The recreation and conservation communities have many positive qualities, like their shared passion for public lands; however the communities also have biases and divisions within that often affect progress. It is important to discuss the things that align our communities, but also the things that divide us.
REI’s director of social media Lulu Gephart at the Viral or Vital happy hour at The Rose.
Aligning for Action
The SHIFT Summit participants concluded the meeting by engaging in discussion around potential next steps and action items for carrying the above ideas back to their work.
Expand the geographic reach of SHIFT and dive into local issues. Future SHIFT Summits could be held in places beyond Jackson Hole, WY; one option is to hold the annual SHIFT Summit in a different city each year, while another option is to hold the annual, nationwide SHIFT Summit in Jackson Hole accompanied by smaller SHIFT summits throughout the country. Summit conversations could focus on specific community-level problems and solutions rather than the high-level, national-scale conversations. Community-driven conversations would allow for more community level connections, as well as more detailed discussions on the relevant issues.
Multi-stakeholder partnerships could be developed in communities to discuss local, recreation and conservation issues. SHIFT could help create a model for this type of partnership in Jackson Hole, and then it could be replicated in areas across the country. This would allow each community to form a body for continuous action and discourse, rather than having one-off conversations that are not continued.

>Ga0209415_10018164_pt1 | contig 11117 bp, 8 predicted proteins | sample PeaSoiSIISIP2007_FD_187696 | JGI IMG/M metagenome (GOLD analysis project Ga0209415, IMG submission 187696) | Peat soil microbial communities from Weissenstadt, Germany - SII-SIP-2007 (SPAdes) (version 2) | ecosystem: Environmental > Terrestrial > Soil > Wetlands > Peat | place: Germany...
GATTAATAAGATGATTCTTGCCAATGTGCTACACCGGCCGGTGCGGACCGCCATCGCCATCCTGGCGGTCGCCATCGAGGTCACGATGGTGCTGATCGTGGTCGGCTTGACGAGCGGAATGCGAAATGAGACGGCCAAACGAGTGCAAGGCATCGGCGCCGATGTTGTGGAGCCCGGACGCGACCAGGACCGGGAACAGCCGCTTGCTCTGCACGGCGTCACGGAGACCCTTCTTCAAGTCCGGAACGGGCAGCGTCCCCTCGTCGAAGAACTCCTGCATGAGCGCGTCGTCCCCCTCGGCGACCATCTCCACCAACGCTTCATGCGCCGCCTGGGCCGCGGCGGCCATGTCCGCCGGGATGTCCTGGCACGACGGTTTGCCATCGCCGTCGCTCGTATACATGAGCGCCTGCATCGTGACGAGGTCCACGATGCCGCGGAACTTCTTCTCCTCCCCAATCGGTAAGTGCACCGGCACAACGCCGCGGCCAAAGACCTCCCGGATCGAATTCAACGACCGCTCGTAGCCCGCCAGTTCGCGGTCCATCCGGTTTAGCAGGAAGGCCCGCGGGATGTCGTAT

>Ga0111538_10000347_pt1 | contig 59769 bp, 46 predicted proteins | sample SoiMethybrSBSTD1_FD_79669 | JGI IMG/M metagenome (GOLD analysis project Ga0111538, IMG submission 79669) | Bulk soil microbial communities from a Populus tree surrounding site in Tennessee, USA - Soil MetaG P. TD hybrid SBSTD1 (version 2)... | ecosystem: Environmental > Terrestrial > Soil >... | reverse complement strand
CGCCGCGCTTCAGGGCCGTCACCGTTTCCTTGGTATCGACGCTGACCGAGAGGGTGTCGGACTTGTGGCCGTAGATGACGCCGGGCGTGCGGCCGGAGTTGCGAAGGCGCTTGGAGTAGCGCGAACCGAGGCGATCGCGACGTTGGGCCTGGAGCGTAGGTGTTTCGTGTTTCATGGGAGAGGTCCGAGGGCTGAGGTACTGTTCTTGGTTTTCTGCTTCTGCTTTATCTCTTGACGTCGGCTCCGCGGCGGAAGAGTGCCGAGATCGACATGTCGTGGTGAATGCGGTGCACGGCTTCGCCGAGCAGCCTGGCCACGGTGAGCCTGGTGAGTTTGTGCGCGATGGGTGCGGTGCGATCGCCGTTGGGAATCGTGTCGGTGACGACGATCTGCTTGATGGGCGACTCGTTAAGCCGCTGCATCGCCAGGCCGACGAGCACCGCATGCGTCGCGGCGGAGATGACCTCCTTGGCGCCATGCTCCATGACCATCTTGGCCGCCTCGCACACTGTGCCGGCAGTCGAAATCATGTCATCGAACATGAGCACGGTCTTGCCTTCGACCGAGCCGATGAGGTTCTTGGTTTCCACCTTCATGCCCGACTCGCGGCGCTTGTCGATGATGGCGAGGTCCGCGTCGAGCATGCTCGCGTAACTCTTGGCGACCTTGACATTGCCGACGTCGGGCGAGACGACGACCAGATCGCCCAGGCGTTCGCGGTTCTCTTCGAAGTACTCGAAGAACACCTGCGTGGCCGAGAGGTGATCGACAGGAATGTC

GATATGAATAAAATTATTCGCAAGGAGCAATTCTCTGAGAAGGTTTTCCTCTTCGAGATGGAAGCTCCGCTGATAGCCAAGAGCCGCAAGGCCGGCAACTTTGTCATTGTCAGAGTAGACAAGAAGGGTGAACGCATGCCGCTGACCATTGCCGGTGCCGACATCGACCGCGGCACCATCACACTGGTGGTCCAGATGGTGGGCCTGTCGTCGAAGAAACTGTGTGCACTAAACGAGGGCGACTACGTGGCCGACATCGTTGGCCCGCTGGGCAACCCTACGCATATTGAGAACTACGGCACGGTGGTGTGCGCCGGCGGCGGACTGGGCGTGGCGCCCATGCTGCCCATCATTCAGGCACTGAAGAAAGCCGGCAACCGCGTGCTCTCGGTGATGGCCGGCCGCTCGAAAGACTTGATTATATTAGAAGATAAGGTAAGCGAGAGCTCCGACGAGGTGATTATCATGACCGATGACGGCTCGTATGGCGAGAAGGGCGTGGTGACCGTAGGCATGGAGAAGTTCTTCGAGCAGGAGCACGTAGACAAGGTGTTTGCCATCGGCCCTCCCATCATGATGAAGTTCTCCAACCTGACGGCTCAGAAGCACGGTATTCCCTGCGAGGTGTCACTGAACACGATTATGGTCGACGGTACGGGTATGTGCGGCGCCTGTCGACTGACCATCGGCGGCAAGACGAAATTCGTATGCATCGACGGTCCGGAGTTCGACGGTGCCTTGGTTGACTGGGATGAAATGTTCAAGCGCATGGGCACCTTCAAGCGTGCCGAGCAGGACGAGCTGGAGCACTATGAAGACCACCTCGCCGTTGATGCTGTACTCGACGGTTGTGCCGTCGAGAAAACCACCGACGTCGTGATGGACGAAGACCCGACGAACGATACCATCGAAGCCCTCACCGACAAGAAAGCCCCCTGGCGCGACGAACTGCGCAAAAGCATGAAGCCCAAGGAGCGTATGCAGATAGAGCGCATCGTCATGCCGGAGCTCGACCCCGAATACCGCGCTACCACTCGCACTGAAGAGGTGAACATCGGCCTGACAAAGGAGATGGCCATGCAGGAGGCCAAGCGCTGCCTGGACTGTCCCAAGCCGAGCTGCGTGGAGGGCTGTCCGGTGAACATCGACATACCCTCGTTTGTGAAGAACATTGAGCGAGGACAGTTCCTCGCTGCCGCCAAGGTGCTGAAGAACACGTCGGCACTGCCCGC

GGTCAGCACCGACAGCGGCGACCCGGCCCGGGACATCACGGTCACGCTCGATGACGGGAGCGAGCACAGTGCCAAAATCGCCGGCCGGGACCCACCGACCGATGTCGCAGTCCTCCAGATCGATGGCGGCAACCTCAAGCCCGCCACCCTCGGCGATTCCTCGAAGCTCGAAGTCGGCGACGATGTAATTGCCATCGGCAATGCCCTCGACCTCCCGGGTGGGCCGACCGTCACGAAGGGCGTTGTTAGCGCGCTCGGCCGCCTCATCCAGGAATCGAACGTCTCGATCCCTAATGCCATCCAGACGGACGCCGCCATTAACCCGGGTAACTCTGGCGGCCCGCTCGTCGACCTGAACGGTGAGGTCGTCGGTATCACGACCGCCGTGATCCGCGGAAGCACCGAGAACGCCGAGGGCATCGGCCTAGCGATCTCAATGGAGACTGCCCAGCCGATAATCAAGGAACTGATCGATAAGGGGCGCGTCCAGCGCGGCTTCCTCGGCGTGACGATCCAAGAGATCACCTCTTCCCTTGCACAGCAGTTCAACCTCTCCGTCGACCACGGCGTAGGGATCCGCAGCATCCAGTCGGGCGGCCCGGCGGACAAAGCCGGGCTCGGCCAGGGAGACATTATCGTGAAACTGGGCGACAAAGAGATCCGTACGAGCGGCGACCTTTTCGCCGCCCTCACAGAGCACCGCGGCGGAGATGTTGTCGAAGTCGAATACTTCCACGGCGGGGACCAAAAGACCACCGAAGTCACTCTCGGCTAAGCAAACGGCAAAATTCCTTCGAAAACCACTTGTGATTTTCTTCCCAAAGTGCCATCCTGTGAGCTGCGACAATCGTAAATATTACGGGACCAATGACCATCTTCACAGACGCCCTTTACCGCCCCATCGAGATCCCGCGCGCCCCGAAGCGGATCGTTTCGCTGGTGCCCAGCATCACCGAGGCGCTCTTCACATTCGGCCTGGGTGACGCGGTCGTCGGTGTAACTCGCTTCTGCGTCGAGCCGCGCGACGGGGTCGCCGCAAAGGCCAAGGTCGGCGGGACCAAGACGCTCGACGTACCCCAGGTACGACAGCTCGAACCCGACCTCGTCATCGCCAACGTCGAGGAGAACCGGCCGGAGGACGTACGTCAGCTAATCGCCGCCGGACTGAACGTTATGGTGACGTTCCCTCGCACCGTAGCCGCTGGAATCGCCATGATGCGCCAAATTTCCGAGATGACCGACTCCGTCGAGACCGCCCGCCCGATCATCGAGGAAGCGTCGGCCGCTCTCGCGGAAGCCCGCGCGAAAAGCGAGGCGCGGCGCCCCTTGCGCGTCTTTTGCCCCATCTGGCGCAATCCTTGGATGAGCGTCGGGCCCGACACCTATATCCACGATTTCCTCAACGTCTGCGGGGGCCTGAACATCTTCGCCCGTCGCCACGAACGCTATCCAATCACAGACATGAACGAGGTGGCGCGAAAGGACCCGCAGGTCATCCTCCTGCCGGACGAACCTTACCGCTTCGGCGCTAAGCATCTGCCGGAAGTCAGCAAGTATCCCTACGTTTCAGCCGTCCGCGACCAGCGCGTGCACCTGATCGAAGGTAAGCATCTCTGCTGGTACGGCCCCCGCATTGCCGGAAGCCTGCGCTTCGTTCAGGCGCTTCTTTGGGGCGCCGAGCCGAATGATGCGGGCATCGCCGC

Build or expand public transportation in the most heavily visited places, such as Arches and Yellowstone National Parks. Rather than traffic building up and preventing access, public transportation could take more people through the park and minimize the impact on the environment.
Develop ways for “responsible recreators” to self-identify and promote their message. License plates or stickers could be used to communicate core messages. They could be available to people who make a donation or volunteer to support public lands and conservation.
Introduce recreationalists to the democratic/civic engagement process. Nonprofits, the outdoor recreation industry, and recreation communities can share information on how to engage elected officials, participate in public meeting, and comment on legislation, etc. so that recreationalists are empowered to defend their public lands.
Identify stronger partnerships that encourage people to devote time to exploring the outdoors. By working with airlines to assist in transportation, the outdoor recreation industry to supply guided trips and gear, and companies to create flexible policies, we could create a culture where everyone in their lifetime takes at least one trip to solidify their ties to the outdoors.